Taste of Home: Ayo Eat, the only Indonesian eatery in Victoria

Taste of Home: Ayo Eat, the only Indonesian eatery in Victoria

Ayo Eat is a takeout Indonesian cuisine restaurant nestled in Market Square in downtown Victoria. Serving Indonesian recipes including chicken satay smothered in peanut sauce and tender beef rendang; steak soaked in coconut milk and 17 spices. Reviewers online call it a hidden gem and the best true authentic Indonesian food in Canada. “Authentic food is made or done as original” Bana states as he enjoys bringing the recipes from back home to Victoria. Ordering at a window where you can watch the traditional Indonesian food being prepared, it’s a cultural insight that fascinates customers. The ever-genial owner, Ali Syahbana (Bana) makes traditional family recipes brought from his home country — ignoring the popular trend toward international food fusion. Fully incorporating traditional South East Asian cuisine, Ayo Eat invites wanderlust tastebuds to be teleported from downtown Victoria. 

Ayo means “come” in Indonesian, Ayo Eat means, “come eat”.

Satria Brunner, a UVIC student from Jakarta, Indonesia got homesick while working on his degree in Victoria—so he decided to check out Ayo Eat. Bana’s dishes resemble Satria’s family’s cooking almost the same as the meals served at home – apart from the fresh ingredients and different intensity of the spices.  “It’s pretty similar but there’s the small things that are different like the sambal eggs and rendang would be much more spicy.” Satria says. 

The first time Satria went to Ayo Eat he discovered that Bana was more than just a chef from Indonesia. “My family from Sumatra comes from the same ethnic group as Bana. We have the same last name.” This was a reassurance for Satria, to connect to his native culture thousands of miles from home, on the streets of Victoria.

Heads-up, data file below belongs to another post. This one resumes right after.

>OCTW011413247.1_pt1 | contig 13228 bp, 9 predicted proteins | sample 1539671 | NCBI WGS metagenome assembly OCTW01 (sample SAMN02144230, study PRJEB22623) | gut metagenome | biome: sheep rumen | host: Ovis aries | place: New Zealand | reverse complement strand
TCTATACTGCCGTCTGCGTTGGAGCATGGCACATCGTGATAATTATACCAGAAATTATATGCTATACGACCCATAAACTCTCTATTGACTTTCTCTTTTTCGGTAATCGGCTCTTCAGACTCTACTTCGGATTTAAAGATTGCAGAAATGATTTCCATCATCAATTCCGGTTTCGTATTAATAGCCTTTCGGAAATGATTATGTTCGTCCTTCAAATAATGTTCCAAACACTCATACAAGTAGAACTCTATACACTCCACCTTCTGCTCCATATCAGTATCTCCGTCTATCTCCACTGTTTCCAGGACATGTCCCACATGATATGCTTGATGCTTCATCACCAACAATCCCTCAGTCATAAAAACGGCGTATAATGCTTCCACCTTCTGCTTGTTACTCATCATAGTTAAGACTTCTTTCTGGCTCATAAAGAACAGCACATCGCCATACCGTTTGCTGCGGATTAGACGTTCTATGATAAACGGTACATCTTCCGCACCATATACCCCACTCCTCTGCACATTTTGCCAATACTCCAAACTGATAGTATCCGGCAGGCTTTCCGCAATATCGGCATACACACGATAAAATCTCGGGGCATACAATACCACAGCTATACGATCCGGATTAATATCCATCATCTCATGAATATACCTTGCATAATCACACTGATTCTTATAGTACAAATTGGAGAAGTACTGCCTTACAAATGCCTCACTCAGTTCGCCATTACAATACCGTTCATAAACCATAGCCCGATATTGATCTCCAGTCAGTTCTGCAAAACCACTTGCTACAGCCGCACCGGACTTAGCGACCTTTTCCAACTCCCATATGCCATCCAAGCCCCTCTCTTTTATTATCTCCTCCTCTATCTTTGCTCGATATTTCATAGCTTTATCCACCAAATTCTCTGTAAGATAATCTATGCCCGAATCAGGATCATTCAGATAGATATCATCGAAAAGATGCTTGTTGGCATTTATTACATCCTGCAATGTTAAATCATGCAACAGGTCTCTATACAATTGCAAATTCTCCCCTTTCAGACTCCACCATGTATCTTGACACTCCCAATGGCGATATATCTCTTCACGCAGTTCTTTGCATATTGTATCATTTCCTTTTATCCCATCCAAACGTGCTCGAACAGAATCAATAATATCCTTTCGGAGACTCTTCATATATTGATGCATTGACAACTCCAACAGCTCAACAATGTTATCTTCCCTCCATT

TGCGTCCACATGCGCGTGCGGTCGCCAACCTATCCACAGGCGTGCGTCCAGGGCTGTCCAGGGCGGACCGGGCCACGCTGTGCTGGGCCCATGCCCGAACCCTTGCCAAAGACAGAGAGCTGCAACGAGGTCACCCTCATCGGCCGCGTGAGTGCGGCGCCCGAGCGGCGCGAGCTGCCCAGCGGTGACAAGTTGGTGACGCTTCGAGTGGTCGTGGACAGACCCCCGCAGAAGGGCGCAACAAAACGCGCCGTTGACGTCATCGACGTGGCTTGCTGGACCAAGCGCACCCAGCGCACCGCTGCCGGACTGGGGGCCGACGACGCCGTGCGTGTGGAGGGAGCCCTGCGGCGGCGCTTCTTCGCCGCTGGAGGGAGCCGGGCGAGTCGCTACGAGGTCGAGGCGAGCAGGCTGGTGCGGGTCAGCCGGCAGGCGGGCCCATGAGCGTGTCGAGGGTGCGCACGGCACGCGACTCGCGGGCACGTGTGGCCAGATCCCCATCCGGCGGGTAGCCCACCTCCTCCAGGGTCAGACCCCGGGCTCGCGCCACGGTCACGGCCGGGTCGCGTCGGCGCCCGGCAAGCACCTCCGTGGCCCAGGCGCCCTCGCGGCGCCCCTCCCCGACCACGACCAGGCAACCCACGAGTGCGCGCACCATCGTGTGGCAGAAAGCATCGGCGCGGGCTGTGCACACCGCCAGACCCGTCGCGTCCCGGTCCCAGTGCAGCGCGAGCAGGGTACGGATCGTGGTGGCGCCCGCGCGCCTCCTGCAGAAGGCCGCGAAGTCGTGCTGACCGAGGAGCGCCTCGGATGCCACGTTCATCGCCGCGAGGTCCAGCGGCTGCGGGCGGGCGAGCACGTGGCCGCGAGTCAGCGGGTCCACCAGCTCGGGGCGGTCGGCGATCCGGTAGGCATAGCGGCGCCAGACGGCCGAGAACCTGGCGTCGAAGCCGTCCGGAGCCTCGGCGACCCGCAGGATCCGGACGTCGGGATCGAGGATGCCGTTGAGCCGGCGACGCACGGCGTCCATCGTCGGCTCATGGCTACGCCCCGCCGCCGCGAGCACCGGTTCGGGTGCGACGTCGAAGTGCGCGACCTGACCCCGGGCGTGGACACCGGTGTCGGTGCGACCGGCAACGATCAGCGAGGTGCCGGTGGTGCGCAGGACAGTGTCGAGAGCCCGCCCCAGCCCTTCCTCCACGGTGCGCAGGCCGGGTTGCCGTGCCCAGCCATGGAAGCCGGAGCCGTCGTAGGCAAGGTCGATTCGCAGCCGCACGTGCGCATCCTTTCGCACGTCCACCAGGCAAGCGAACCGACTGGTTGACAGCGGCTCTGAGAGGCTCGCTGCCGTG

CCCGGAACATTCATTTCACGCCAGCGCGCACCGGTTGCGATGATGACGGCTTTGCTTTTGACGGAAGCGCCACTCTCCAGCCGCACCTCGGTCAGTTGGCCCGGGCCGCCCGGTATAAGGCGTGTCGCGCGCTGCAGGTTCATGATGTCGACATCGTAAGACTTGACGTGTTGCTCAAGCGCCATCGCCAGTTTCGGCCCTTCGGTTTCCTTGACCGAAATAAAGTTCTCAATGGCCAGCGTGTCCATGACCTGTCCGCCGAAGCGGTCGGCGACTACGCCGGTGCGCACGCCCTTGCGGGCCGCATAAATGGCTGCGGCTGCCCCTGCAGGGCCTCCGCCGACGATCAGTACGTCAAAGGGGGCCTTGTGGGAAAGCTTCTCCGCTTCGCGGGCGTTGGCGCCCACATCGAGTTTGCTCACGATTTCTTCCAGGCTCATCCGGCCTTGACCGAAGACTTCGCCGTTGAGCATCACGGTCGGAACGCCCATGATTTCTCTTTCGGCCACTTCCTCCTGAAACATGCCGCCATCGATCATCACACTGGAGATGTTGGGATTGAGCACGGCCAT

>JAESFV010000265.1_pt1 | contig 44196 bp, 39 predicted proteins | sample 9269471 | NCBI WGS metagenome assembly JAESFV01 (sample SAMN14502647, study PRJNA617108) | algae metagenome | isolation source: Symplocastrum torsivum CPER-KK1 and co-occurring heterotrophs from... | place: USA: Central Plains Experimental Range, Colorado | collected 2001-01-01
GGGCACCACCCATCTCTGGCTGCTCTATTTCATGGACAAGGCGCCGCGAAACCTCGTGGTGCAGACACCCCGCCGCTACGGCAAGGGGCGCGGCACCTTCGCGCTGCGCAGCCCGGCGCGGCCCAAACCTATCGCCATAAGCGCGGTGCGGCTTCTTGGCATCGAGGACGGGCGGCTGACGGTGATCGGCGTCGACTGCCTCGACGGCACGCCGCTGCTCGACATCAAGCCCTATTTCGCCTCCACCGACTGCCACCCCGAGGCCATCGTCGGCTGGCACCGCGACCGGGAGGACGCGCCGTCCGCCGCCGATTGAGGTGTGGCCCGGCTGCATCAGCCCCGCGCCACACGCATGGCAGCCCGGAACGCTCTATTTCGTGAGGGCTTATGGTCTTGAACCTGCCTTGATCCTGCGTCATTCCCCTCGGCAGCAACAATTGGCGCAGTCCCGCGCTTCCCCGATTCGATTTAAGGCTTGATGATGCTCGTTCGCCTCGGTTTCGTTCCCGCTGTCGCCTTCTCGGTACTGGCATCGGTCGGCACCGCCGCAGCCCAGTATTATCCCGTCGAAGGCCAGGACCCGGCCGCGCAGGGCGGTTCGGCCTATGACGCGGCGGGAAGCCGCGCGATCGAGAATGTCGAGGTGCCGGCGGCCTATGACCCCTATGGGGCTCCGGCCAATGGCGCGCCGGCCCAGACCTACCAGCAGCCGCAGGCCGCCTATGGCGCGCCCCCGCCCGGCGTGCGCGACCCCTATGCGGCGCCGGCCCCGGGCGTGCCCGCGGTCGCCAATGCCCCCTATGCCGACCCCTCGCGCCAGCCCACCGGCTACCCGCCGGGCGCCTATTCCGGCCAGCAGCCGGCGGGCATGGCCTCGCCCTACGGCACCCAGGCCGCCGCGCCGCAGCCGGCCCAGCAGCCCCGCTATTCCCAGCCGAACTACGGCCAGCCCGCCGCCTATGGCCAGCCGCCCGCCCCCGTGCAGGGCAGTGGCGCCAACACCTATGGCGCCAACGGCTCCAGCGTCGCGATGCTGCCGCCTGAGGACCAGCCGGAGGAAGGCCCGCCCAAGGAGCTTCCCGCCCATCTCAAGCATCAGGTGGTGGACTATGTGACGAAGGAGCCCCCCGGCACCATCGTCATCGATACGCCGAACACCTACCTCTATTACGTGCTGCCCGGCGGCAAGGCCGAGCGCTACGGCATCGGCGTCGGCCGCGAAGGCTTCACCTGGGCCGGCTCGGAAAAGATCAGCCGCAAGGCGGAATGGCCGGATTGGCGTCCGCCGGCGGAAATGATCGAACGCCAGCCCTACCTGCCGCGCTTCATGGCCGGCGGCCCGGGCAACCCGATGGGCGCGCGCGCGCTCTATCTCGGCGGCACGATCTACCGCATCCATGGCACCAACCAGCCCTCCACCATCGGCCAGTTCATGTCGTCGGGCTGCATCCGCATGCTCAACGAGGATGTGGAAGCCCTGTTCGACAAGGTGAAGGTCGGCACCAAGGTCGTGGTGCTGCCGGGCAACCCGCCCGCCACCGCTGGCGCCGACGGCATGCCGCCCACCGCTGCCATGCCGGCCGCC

The dish that most reminds Satira of home is the Nasi Campur Rendang—his favourite dish. To him, it recalls the traditional celebration of Eid al-Fatr, the Islamic time of celebration, when the faithful break their month’s long fast of Ramadan. Eid a-Fatr is Arabic for “breaking the fast”. It’s a colourful feast offered in family homes where neighbours and friends surround the table to celebrate the rewards of self-discipline.  “Abundance of taste. Sweet, savoury, salty, tangy, spicy, and sour. It’s all there,” Satira says, recalling family celebrations. 

The food:

Ayo Eat is an invitation to try exotic foods served at religious holidays, street foods, wedding ceremonies, and everyday home fare, from Western Indonesia. The essence of Indonesia is captured in the Ayo Eat kitchen from original recipes made from scratch, memories, and the love of culture. Even though the menu may be small, each dish packs an intriguing punch of traditional spices and sauces, unique to West Sumatra, the Indonesian that both Satria and Bana call home.